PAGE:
Keyence had a big stand with attractive ladies eager to scan every badge, (I assume they’re just trying to grow their list of people to pester,) and SICK had a good-sized display. National Instruments showed up but I missed Matrox entirely. I did however stumble across the MVTec guys and Kithara (a somewhat new name in vision software.) Cognex were absent of course – it seems it’s beneath them to attend these shows - and I have a feeling Microscan were lurking somewhere, maybe close to Matrox.

So what really caught my eye?

Well there were lots of robots, lot’s and lots of ‘em, mostly Fanucs. And many had Fanuc’s 3D vision incorporated, a light-stripe projector with two cameras. It seemed to work pretty well, although there was one bin-picking application that I saw struggling.

In fact it was about the only bin-picking application, a notable difference from two years ago when everyone wanted to show it off.

3D though was everywhere, mostly for robot guidance, although it was good to see Canadian company Hermary with their log scanning technology.

But back to my opening comment; why so many long faces?

My belief is:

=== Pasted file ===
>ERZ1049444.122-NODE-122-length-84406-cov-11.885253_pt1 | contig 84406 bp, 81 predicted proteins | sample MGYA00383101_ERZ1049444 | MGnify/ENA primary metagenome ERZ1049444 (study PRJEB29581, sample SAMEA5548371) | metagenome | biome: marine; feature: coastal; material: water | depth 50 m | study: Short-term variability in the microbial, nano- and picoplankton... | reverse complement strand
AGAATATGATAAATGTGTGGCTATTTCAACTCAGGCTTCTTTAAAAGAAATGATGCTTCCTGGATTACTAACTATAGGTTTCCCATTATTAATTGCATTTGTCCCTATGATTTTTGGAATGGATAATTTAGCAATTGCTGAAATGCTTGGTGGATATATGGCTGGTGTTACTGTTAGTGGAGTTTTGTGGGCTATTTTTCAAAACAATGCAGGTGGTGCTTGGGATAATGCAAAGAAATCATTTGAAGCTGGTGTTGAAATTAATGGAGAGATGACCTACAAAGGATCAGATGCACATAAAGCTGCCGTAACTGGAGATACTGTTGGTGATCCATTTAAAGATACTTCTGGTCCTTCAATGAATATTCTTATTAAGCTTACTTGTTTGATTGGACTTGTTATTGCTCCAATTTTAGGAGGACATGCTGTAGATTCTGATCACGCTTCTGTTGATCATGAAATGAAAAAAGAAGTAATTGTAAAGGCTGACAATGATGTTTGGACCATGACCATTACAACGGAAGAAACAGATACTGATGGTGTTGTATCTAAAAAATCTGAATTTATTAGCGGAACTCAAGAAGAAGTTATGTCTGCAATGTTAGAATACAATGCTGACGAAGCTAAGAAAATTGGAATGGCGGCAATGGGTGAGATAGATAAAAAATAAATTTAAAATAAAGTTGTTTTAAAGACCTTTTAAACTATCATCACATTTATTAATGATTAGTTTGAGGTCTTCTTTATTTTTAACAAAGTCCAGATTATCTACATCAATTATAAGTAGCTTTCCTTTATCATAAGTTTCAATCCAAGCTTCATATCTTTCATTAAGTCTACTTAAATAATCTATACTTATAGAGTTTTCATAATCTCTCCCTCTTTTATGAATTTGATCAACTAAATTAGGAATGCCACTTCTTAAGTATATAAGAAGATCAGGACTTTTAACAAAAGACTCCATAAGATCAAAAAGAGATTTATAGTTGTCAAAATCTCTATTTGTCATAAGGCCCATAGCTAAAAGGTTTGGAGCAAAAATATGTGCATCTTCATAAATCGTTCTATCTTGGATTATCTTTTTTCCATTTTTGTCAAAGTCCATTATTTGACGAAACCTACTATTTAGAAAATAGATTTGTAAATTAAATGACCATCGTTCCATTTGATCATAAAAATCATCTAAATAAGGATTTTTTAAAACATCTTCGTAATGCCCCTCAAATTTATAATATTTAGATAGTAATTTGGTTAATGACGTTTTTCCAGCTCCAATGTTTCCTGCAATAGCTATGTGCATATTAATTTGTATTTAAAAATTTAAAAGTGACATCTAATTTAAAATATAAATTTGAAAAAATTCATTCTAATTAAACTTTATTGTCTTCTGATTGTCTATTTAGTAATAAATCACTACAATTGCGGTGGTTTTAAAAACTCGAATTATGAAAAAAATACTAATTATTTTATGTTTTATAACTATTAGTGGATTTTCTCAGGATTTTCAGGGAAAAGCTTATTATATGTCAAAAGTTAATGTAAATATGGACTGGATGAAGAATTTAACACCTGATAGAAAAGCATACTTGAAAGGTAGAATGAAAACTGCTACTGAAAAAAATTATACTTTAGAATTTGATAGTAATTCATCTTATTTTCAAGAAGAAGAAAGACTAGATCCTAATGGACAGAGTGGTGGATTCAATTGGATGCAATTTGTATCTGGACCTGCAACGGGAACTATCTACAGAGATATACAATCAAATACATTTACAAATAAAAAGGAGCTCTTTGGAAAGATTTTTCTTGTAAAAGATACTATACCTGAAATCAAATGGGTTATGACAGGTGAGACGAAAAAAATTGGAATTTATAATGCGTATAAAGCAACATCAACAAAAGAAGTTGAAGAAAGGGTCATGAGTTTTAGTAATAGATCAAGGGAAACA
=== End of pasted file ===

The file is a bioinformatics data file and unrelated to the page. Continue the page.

a)     The big players, notably Keyence, are now so dominant they just suck in all the attendees. I’d bet that many of the people attending didn’t have a clue who MVTec are.

b)    Likewise, Edmunds can afford a big, sexy display so they get lots of traffic. CCS and Opto-Engineering don’t have such deep pockets and again, they get overlooked.

c)     Robots are just so dammed cool, with all those arms waving about, that boring little cameras don’t get much of a look-in.

d)    The AIA, under it’s ‘A3Automate’ guise, is following the money. I’m just guessing, but I imagine it’s much more profitable to draw in a few companies with big marketing budgets than many small fish who can’t really afford the rental on the card scanning equipment.

Bottom line? If you’re exhibiting at this show, you’ve gotta go big or go home.